What are your thoughts and your feelings as you mark the 20th anniversary of your friend's death?

Very hard, madame. Hard because I have lost a friend, who was just beside me sitting [the] night before. We were talking politics, and even poetry. One whom I knew for 23 years, [fighting] side by side for the freedom of Afghanistan. 

Above that, [on] this day I remember that Afghanistan has lost a great man — a hero, and a man who was a leader who led the country towards freedom.

You were right there with them. You were watching this unfold in those minutes before he was killed. Did you have a bad feeling? Were you suspicious of these two men?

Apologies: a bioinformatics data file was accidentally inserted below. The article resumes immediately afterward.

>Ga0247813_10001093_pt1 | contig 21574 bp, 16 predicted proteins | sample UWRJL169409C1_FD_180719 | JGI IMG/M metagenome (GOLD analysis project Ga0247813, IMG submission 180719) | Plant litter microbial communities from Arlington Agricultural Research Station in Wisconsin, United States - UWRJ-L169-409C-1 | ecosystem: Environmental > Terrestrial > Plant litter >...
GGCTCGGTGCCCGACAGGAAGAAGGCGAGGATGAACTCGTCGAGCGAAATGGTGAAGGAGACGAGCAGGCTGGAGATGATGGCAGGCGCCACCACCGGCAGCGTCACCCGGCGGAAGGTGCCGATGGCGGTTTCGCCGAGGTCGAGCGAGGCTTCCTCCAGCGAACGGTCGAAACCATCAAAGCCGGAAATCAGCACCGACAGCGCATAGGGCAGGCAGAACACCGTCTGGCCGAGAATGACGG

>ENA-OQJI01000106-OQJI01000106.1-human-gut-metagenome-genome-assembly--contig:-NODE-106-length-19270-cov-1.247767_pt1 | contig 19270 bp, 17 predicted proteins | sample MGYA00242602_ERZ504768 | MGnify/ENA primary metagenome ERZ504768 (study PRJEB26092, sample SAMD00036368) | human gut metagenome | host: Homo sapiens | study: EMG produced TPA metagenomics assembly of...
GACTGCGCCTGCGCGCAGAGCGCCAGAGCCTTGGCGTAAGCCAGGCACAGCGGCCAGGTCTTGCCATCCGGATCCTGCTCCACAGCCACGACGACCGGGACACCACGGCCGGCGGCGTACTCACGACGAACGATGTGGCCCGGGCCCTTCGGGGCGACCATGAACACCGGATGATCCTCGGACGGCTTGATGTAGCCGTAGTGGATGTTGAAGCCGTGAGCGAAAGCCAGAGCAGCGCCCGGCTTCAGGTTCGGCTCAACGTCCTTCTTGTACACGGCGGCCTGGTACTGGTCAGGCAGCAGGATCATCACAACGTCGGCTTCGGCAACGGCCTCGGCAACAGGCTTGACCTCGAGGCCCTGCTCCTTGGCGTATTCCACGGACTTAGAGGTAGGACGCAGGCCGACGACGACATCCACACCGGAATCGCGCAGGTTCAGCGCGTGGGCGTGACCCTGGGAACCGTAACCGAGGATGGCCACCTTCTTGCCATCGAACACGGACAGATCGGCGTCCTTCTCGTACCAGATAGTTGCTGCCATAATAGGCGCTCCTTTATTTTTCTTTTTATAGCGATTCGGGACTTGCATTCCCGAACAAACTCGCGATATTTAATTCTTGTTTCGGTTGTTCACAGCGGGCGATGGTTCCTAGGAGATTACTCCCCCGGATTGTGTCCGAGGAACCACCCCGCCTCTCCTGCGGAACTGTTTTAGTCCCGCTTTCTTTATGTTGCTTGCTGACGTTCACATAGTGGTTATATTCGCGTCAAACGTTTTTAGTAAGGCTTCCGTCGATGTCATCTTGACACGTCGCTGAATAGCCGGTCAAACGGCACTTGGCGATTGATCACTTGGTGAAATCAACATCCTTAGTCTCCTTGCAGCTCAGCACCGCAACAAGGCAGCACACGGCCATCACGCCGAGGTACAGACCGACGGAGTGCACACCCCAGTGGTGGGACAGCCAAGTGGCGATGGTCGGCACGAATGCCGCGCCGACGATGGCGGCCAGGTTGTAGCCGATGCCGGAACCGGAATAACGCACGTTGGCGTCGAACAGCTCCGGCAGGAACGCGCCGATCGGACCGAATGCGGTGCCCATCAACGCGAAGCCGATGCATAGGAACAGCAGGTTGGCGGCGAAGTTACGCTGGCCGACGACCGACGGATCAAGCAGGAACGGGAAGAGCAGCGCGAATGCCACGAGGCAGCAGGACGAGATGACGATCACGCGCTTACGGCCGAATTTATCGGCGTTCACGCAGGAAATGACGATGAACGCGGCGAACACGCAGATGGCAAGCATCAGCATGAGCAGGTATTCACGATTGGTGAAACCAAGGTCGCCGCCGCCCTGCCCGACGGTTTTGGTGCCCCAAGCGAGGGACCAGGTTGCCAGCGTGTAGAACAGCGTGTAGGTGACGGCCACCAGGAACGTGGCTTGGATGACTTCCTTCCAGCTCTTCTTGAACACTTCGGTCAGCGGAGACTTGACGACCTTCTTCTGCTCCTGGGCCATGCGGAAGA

No, not at all, madame.

These two just sat there. One had a camera just to show it.... The other one sat besides Cmdr. Massoud.

Commander said, "OK, go on, get the camera and I'll answer."

And the questions were like this: "Why [are you] against Osama bin Laden? Why in France [did you] announce a war to help you against Osama bin Laden? And why you are talking about terrorism? It's Islam; it's not terrorism."

Commander just smiled and said, "OK, go on."

And [then there] was a big blast.

Then Commander was dying right on the spot. And I was injured. I lost my eye, lost my ear. More than 300, 400 or more pieces of shrapnel in my body.

I [was] unconscious until my wife pushed me and I opened my eyes, and I said, "This is again the world? What happened to my friend?"

She told me what happened to Cmdr. Massoud.